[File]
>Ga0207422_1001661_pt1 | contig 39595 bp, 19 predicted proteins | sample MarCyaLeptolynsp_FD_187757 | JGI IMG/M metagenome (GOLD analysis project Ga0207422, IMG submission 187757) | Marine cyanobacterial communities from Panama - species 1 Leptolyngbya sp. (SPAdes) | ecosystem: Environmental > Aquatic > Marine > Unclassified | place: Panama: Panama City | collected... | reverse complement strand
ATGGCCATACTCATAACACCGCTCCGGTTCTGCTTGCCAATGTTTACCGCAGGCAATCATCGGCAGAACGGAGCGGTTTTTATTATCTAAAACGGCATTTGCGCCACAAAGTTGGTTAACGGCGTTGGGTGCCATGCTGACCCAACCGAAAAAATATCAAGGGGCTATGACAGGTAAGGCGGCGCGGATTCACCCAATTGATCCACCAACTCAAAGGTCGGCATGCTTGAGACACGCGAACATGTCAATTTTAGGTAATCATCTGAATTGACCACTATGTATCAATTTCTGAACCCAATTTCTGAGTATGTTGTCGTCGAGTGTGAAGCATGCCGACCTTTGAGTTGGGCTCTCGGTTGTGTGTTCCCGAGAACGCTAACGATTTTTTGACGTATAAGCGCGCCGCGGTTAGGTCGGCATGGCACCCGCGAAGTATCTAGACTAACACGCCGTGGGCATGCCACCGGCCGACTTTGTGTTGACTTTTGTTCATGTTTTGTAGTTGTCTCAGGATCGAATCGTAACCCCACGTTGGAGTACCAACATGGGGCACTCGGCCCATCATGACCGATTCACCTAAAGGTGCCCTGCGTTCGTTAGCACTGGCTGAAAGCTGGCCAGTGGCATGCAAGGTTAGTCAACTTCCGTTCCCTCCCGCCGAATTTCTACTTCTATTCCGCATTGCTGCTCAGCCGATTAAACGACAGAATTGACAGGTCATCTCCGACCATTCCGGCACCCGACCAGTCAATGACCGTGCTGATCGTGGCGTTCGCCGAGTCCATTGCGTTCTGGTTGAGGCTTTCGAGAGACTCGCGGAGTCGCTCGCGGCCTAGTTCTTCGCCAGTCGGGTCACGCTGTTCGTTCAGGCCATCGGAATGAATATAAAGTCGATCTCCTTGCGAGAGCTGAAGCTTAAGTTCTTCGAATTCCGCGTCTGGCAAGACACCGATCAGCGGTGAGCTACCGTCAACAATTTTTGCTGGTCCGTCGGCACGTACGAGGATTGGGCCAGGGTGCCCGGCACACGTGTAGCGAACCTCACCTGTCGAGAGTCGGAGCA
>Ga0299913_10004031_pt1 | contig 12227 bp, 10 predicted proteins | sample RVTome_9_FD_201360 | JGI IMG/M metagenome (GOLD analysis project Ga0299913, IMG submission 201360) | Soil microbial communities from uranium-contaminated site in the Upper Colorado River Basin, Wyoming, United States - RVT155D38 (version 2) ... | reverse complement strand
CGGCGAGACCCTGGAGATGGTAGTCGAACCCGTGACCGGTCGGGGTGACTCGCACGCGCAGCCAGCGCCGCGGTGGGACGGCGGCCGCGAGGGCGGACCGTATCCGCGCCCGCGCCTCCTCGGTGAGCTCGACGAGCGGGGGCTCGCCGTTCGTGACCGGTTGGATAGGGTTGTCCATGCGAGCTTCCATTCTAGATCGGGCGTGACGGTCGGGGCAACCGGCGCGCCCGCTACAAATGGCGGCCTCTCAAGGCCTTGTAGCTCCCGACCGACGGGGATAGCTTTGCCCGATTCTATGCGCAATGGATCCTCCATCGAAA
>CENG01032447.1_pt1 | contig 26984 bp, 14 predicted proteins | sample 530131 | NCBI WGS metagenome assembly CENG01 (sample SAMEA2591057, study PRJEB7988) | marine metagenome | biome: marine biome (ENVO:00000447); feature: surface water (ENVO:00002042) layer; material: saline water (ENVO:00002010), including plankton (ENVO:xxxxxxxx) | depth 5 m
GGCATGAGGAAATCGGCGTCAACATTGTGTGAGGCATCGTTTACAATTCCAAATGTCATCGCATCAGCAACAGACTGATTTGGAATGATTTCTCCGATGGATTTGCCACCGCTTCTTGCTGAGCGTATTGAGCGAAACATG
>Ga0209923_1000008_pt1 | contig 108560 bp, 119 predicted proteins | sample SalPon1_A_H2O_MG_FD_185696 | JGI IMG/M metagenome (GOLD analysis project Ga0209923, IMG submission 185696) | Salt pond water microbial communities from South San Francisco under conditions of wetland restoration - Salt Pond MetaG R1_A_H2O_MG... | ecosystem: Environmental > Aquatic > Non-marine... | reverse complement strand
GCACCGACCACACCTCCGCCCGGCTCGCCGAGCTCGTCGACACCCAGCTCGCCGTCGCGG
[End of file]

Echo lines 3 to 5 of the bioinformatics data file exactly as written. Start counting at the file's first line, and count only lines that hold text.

>Ga0299913_10004031_pt1 | contig 12227 bp, 10 predicted proteins | sample RVTome_9_FD_201360 | JGI IMG/M metagenome (GOLD analysis project Ga0299913, IMG submission 201360) | Soil microbial communities from uranium-contaminated site in the Upper Colorado River Basin, Wyoming, United States - RVT155D38 (version 2) ... | reverse complement strand
CGGCGAGACCCTGGAGATGGTAGTCGAACCCGTGACCGGTCGGGGTGACTCGCACGCGCAGCCAGCGCCGCGGTGGGACGGCGGCCGCGAGGGCGGACCGTATCCGCGCCCGCGCCTCCTCGGTGAGCTCGACGAGCGGGGGCTCGCCGTTCGTGACCGGTTGGATAGGGTTGTCCATGCGAGCTTCCATTCTAGATCGGGCGTGACGGTCGGGGCAACCGGCGCGCCCGCTACAAATGGCGGCCTCTCAAGGCCTTGTAGCTCCCGACCGACGGGGATAGCTTTGCCCGATTCTATGCGCAATGGATCCTCCATCGAAA
>CENG01032447.1_pt1 | contig 26984 bp, 14 predicted proteins | sample 530131 | NCBI WGS metagenome assembly CENG01 (sample SAMEA2591057, study PRJEB7988) | marine metagenome | biome: marine biome (ENVO:00000447); feature: surface water (ENVO:00002042) layer; material: saline water (ENVO:00002010), including plankton (ENVO:xxxxxxxx) | depth 5 m